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A New Organization to the Presidential Primary Debates

After the third Democratic Presidential Primary debate, it is unclear what the public has learned about the candidates. Indeed, one could argue that the American people know only marginally more than they did before the first debate on June 26. This observation is not a criticism directed at the Democratic Party because the Republican debates suffer from the same lack of content.

One of the reasons for this phenomenon is that the subject matter of the debates is unlimited. Due to the vast quantities of topics, most areas are not covered. Moderators jump from topic to topic. Those areas that are discussed are not considered with appropriate depth.

A possible solution to this problem is to organize each debate around a different subject area. Each debate would be then further subdivided into topics that are critical to the issue of the debate. The Party and candidates would choose the subject areas and topics. Consequently, they would have more control over the debates and not be dictated to by moderator choices. The Party and candidates would also send a message to voters on what areas they think are important.

The Democratic Party plans to have twelve debates. An example of how to organize the debates is below.


1 Economy Manufacturing, Service, High-Tech, Tariffs and Trade

2 Healthcare ObamaCare, Medicare for All, Private Insurance, Health Care Costs

3 Education HeadStart/Pre-K, STEM, Charter Schools, College Loans

4 Immigration Amnesty/DACA, Asylum, Border Crossings, Legal Immigration

5 Foreign Policy China, Russia, NATO, Middle East and Israel

6 Gun Control Second Amendment, AR-15, Assault Weapons, Violence in America

7 Climate Change Clean Air, Clean Water, Greenhouse Gas Emissions, Green New Deal, Paris Accord

8 Criminal Justice Reform Mandatory Minimums, Non-Violent Offenders, Violent Offenders, Drug Crimes, First Step Act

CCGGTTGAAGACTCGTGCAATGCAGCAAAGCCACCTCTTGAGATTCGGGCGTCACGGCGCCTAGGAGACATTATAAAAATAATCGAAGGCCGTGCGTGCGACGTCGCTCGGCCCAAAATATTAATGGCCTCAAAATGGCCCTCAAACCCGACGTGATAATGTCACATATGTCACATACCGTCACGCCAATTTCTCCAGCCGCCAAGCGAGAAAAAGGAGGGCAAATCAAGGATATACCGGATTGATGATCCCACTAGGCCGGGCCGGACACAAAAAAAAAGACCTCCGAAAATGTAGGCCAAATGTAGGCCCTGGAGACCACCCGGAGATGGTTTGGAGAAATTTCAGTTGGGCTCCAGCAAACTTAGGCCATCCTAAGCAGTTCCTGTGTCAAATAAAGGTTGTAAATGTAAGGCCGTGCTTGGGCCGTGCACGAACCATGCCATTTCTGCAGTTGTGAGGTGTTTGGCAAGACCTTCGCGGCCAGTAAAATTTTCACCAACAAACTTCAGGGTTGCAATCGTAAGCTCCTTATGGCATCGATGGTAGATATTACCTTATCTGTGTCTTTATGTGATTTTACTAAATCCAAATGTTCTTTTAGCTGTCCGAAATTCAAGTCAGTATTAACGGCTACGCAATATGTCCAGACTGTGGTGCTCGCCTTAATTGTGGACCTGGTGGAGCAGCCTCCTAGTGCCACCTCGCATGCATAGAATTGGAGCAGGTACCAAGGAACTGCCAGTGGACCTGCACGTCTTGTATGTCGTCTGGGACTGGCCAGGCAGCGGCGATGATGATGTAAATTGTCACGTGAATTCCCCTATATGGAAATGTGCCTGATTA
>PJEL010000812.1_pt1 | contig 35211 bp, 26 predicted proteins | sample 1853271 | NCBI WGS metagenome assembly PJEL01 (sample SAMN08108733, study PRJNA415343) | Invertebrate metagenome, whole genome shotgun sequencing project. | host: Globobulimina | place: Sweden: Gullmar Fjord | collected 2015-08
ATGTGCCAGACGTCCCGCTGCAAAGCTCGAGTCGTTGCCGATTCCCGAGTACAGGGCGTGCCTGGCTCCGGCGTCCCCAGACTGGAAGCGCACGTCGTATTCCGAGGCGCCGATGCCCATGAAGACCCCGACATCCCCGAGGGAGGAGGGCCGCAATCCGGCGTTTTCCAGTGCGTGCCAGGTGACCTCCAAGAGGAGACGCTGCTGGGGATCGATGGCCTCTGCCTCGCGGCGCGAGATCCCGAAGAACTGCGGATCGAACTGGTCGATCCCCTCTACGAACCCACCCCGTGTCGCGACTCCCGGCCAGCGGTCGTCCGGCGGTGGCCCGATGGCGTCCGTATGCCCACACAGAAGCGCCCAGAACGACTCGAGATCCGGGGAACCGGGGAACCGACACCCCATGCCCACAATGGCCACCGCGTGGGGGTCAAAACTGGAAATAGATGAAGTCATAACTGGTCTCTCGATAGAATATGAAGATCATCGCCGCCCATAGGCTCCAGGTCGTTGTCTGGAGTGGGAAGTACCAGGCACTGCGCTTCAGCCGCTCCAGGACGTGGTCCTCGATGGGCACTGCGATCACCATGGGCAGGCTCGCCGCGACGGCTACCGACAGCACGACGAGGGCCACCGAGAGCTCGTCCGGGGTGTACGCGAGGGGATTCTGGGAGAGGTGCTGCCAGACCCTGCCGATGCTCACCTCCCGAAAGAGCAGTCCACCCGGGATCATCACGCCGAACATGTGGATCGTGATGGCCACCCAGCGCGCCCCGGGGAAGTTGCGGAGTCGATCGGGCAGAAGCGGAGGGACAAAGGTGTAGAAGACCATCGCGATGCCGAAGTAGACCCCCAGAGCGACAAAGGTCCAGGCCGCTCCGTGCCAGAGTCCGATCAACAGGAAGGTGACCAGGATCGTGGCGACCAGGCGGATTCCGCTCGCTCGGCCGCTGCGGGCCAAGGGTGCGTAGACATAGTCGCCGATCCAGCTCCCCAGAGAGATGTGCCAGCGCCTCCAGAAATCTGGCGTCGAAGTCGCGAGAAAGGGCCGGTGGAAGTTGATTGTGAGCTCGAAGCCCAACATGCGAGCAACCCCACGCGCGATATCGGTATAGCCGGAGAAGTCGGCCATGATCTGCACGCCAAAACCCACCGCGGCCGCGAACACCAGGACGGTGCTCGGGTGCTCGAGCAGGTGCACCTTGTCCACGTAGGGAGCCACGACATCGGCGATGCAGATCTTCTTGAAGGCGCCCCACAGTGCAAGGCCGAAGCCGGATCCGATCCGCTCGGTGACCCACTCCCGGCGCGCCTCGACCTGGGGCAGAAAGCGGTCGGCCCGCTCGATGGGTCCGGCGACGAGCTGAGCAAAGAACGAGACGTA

9 Racism and Prejudice Racism in America, White Nationalism in America, Affirmative Action

10 Entitlements Social Security, Medicare, Medicaid

11 Federal Debt Annual Deficits, Discretionary Spending, Non-Discretionary Spending, Balanced Budget Act

12 Taxes Tax on the Wealthy, Middle Class Taxes, Capital Gains

The best question to ask the candidates is: “What do you think about ‘TOPIC’ and what, if anything, would you do to change it?” The answer would reveal the candidates’ view on the status quo, if the current situation should be changed, and, if so, how he/she would do it.

With the debates centered around these topics and this main question, one could remove the debate moderators. As I have previously argued, the moderators should be removed from Presidential debates because they come with inherent biases with the topics and questions they choose. Moreover, with the lack of moderators, each candidate will have more time to speak. With a two hour debate of ten candidates centered around up to five topics, each candidate could speak for approximately two and a half minutes per topic or twelve minutes total. This amount is more than the time that half of the candidates each spoke at the third debate.

This new system would give the candidates an equal amount of time to discuss important topics in a subject area, and the American people would have a more informed understanding of each candidates’ views. The debates should not be about how a candidate answers a surprise question from a virtually unlimited supply of topics. Rather, the debates should reveal how candidates would address the important issues facing the nation.

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